NHL gives Jakub Voracek 2-game suspension for interference on Johnny Boychuk


Once again, the NHL Department of Player Safety has confused everybody with one of its rulings.

The league handed Jakub Voracek a two-game suspension Sunday for his interference on Johnny Boychuk during the third period of the Flyers' 5-2 win Saturday over the Islanders at Nassau Veterans Memorial Coliseum.

With the puck in the corner, Boychuk made a beeline for Voracek, who braced himself for a hit by throwing some weight back at the Islanders' blueliner.

Boychuk, not expecting Voracek's instincts, was knocked down on the play and didn't return to the game.

Next time, Voracek will have to show no awareness and simply eat the contact from a defenseman barreling down on him along the boards.

Here were the major points in the review from the NHL's Department of Player Safety:

Voracek sees Boychuk approaching with speed, and ignoring the puck entirely, cuts sharply into Boychuk's path, driving his upper back into Boychuk's head and knocking him to the ice. This is interference.

Players establishing positioning around the boards often initiate body contact with their back to keep their opponent away from the puck and to protect themselves from being hit into the boards. Depending on the force of the contact and the way in which it is initiated, this type of contact is often permitted or can be sufficiently penalized by the on-ice officials.

What causes this hit to rise to the level of supplemental discipline is the distance both players are from the puck, the substantial contact with Boychuk's head and the force of the hit. When Voracek initiates this hit, he and Boychuk are at the hash marks while the puck is at the goal line. There is no reason for any player in Boychuk's position to anticipate contact of any kind, let alone a forceful hit to the head by an opponent's back.

This is a case in which Voracek initiates high, forceful contact on an unsuspecting player who is not in possession of the puck and is not eligible to be checked in any fashion.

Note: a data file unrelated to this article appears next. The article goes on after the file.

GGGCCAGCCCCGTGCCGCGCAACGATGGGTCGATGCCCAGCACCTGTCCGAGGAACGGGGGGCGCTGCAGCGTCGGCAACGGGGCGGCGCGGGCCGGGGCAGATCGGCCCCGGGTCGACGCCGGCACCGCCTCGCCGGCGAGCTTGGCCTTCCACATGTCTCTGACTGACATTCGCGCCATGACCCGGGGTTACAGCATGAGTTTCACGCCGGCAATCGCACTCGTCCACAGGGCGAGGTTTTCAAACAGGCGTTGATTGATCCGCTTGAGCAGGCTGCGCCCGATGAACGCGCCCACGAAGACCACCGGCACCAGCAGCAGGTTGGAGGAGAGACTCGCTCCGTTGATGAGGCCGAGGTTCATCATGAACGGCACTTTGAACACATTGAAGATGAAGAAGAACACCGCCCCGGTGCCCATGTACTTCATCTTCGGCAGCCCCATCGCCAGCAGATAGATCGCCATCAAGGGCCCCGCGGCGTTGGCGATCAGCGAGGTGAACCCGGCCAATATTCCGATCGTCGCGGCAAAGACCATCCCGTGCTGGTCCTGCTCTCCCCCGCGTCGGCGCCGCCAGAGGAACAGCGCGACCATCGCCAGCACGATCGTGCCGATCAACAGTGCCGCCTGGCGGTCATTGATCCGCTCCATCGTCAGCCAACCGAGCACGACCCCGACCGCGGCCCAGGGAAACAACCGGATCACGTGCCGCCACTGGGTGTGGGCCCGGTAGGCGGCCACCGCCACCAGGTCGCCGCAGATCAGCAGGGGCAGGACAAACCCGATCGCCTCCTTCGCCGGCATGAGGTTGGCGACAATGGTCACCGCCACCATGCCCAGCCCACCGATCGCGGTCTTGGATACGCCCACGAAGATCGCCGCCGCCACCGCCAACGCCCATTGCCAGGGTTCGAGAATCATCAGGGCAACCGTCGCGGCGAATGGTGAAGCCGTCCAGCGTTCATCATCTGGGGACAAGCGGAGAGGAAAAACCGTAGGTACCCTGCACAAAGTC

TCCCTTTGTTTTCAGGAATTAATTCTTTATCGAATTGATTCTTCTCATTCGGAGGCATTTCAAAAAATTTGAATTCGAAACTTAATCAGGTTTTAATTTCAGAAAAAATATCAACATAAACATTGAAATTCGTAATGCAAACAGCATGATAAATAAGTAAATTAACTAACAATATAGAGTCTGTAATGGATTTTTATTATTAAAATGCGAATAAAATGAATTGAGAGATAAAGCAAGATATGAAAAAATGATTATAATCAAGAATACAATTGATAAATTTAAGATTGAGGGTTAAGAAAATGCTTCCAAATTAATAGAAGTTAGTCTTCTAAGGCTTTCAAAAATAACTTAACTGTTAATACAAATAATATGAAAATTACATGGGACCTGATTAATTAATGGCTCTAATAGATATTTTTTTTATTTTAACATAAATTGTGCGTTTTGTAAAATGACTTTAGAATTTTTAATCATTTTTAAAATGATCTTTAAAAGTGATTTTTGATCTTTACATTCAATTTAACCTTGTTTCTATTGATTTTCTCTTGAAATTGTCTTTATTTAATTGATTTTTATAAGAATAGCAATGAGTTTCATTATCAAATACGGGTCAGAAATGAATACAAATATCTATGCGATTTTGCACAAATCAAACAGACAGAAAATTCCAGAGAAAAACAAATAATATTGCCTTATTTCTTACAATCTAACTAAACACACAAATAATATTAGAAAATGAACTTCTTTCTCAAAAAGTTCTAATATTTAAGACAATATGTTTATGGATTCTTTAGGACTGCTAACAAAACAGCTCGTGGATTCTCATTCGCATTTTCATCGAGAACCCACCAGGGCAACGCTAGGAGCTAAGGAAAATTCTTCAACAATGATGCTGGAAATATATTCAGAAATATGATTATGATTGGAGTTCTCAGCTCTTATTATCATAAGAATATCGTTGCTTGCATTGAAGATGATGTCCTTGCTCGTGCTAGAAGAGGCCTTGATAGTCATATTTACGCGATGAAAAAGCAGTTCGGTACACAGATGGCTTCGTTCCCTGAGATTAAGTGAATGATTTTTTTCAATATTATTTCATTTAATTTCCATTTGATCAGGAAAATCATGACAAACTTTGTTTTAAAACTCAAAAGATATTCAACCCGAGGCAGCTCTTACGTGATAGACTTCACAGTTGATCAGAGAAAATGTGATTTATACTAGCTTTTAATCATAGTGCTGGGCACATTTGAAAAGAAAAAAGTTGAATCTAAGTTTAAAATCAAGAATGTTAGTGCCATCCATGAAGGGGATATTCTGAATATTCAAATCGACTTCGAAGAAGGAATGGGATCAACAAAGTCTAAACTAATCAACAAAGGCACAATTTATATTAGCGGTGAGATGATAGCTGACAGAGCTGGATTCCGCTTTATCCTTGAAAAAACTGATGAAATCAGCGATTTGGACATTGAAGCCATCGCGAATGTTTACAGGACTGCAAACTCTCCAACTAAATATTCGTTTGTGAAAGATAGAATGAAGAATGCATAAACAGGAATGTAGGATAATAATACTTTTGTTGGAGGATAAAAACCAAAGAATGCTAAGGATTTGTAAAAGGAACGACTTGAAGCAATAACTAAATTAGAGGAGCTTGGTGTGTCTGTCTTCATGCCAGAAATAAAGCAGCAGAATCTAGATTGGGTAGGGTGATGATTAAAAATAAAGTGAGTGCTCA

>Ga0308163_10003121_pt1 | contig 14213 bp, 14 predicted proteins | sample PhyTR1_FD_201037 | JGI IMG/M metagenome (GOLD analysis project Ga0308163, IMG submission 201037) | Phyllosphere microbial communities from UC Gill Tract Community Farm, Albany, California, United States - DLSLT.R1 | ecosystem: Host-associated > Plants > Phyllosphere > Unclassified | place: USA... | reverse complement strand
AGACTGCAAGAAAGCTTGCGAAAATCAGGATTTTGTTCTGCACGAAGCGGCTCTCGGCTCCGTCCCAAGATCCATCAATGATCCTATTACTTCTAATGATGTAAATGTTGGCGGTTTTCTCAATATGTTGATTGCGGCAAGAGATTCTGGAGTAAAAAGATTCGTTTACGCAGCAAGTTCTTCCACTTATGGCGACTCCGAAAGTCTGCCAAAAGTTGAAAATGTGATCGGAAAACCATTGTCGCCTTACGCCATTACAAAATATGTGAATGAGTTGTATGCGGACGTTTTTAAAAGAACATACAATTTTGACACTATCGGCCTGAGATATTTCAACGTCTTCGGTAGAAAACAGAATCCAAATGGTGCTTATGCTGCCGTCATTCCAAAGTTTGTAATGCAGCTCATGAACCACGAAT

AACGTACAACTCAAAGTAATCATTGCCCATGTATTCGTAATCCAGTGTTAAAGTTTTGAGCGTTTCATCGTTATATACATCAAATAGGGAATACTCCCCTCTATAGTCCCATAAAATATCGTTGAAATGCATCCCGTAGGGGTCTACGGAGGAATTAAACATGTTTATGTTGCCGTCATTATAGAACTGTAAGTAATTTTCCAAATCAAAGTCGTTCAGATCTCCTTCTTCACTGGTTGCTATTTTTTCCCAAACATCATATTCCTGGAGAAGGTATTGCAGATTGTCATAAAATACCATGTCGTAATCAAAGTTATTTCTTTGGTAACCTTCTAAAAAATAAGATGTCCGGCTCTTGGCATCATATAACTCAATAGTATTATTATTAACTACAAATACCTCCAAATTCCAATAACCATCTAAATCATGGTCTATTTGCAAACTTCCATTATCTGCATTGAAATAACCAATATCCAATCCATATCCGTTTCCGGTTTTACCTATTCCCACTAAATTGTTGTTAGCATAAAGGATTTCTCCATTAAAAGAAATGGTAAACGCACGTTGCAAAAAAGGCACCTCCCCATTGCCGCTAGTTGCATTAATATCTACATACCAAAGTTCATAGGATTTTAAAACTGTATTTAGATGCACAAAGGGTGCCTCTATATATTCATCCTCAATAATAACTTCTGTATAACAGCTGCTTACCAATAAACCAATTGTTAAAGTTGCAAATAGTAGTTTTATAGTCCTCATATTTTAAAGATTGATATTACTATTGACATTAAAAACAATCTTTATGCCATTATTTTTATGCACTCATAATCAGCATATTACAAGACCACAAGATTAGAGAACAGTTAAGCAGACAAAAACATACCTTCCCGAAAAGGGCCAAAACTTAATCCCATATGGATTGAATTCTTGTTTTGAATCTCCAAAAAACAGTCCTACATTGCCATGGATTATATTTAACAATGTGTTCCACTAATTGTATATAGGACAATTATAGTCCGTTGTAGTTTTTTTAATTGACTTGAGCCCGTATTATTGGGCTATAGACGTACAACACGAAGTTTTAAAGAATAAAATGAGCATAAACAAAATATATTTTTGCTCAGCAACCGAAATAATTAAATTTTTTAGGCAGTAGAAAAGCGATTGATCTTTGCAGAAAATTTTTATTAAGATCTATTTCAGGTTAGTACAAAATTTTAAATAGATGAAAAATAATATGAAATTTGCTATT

Voracek has no history of dirty or malicious play. He has never been fined or suspended in his 834-game career.

At this point, not even a psychic could predict the NHL's decision-making on these types of matters.

Somehow, Voracek got two games, but Evgeni Malkin was banned just one for swinging his stick like a baseball bat near Michael Raffl's head, and Kurtis Gabriel received the same punishment for viciously boarding a defenseless Nolan Patrick.

Voracek explained himself postgame Saturday when speaking to reporters about the play and Boychuk, who was seen calling out the Flyers' winger when leaving the ice.

The explanation I got was if I hit him in the head, it would be a game [misconduct]. I don't know why I got five. I try to protect myself, to be honest, maybe the puck was a little further than I thought — I thought the puck was close to me.

It's a tough hit. You know, he's getting off the ice, he's pointing at me like it's a WrestleMania or something. Pointing at me like it's a WrestleMania. Come on, it's a hockey game. … He's the guy that was sucker-punching 19-year-old Nolan Patrick last year in the end of a game. He's going to do that? Give me a break.

Eleven minutes before the NHL Department of Player Safety announced its decision, Voracek tweeted this:

The suspension is an obvious blow to the Flyers, who had just gotten Voracek back from a lower-body injury that cost him two games. The Flyers have 14 games remaining and are chasing a playoff berth, entering Sunday five points back of the Eastern Conference's second wild-card spot.

Voracek has been crucial to the Flyers' run, scoring 29 points in his last 24 games.

Now, let's all try to make sense of how he'll have to watch the next two.

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